Before axing a health study on mining, the DOI met with a bunch of coal companies. (Coincidence, we’re sure.)

Credit: Jim West/Alamy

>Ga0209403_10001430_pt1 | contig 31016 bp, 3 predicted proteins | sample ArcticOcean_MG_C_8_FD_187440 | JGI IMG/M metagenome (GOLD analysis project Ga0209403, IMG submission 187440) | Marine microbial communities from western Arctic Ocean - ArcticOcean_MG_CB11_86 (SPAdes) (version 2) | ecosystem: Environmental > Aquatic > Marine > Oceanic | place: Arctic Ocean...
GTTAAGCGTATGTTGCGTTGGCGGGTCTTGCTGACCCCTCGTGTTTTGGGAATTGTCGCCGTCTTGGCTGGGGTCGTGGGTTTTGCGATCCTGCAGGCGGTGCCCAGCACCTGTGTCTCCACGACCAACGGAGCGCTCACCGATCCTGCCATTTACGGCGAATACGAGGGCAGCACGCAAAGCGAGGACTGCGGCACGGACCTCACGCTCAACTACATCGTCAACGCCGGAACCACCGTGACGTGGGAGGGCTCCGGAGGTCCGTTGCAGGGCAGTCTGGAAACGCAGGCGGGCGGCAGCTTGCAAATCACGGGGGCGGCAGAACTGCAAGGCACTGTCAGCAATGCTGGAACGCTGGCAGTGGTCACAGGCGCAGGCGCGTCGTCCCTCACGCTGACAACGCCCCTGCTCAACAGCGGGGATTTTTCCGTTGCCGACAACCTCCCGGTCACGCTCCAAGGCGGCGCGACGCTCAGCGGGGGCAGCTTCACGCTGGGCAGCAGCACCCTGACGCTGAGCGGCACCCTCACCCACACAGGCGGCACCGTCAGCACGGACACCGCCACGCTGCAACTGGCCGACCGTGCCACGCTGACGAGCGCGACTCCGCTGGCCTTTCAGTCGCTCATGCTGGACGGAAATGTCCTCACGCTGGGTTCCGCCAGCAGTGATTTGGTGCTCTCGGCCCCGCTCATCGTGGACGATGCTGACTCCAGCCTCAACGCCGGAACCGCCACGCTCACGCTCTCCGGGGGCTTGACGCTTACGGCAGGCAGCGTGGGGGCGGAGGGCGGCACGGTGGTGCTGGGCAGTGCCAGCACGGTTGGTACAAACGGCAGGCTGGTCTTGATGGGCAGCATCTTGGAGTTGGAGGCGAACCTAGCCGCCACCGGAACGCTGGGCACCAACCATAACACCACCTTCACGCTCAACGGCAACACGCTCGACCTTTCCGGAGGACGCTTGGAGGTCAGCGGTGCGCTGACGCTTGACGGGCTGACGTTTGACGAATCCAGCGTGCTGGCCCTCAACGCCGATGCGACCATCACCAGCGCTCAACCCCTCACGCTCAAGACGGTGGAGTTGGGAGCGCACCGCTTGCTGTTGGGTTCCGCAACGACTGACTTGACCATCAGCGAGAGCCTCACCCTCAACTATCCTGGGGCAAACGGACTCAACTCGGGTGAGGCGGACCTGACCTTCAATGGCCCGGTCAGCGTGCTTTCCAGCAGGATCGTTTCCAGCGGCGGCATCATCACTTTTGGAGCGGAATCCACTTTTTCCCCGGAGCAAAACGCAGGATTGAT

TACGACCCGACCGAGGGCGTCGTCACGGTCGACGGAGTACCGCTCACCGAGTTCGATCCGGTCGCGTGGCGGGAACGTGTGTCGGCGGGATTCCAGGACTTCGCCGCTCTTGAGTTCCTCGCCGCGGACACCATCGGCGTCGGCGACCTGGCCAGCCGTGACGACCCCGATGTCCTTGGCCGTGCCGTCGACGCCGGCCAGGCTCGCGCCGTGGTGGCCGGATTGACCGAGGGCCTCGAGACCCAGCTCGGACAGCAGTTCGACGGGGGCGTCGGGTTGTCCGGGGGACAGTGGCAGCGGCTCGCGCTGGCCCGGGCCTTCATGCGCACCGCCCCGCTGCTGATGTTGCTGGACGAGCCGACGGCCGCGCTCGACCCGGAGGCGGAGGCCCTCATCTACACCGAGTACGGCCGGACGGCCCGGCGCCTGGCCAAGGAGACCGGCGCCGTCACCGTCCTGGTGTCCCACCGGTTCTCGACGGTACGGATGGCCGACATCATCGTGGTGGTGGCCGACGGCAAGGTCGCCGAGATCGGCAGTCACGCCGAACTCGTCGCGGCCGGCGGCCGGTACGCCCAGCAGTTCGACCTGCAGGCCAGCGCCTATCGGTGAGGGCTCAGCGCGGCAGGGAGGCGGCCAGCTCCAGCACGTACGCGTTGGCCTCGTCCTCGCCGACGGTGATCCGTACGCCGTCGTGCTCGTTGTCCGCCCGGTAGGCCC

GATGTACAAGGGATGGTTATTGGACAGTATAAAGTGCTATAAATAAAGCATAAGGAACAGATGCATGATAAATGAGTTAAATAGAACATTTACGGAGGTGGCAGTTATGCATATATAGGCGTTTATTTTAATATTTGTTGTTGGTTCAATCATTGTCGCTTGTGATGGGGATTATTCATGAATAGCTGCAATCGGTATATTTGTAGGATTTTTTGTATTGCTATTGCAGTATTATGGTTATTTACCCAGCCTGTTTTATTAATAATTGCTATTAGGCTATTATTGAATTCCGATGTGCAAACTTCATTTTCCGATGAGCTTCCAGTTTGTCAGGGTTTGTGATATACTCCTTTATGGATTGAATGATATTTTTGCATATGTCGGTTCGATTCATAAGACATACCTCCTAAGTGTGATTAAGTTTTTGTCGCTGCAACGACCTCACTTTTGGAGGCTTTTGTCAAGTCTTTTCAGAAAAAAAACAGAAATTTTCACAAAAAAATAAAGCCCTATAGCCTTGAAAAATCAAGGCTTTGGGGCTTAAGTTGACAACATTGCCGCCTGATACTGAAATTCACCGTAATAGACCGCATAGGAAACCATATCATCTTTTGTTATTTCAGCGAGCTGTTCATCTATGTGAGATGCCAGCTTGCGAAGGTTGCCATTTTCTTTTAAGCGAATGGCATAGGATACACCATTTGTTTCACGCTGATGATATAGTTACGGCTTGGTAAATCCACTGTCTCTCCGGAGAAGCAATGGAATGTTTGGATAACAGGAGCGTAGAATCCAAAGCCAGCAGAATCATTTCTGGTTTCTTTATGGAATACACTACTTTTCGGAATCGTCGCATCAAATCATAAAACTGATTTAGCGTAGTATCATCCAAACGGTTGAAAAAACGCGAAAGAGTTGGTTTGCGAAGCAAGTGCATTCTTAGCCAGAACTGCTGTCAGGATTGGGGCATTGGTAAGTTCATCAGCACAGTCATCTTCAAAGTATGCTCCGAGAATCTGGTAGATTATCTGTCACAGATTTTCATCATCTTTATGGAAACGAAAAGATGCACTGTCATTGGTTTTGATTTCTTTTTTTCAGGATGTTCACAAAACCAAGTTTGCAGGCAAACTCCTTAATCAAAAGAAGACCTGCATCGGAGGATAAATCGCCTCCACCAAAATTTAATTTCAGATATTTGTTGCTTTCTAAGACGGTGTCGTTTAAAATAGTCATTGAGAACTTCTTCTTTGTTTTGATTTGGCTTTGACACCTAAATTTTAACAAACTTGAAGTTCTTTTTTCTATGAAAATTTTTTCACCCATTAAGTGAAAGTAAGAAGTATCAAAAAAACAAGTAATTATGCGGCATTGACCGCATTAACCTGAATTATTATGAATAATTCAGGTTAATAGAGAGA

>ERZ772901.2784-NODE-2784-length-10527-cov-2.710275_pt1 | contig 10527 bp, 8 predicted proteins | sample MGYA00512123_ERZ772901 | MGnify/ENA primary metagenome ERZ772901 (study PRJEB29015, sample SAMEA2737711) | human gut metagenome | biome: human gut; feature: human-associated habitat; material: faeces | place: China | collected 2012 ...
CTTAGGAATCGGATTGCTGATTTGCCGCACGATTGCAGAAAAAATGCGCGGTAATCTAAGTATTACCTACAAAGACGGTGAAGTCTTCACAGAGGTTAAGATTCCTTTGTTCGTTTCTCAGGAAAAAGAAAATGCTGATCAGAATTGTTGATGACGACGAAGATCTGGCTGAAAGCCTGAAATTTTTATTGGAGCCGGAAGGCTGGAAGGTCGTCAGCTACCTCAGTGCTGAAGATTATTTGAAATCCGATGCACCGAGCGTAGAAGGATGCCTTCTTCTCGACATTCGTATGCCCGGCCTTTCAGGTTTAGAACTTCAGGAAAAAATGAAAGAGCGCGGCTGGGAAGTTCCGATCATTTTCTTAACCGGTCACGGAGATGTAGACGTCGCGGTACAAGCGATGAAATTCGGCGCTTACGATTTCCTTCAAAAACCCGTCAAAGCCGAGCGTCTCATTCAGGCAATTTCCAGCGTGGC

Last August, the U.S. Department of the Interior suddenly called off a study on the health effects of mountaintop removal coal mining with little explanation as to why. Turns out, in the months prior, a top Interior official named Katharine MacGregor met at least six times with representatives from the country's biggest coal-mining companies. According to recently released documents and schedules, MacGregor actively pushed for the study’s cancellation after meeting with companies like Arch Coal, which practices mountaintop removal mining in Appalachia. The process uses explosives to extract coal from mountaintops and ridgelines—resulting in polluted rivers, streams, and other bodies of water. When asked the reason behind the cancellation, the Interior Department said the “duplicative” research was wasting money that could otherwise go to “securing public lands along the U.S.-Mexico border.” So, the Interior is swapping our mountains—and health—for an offensive wall.

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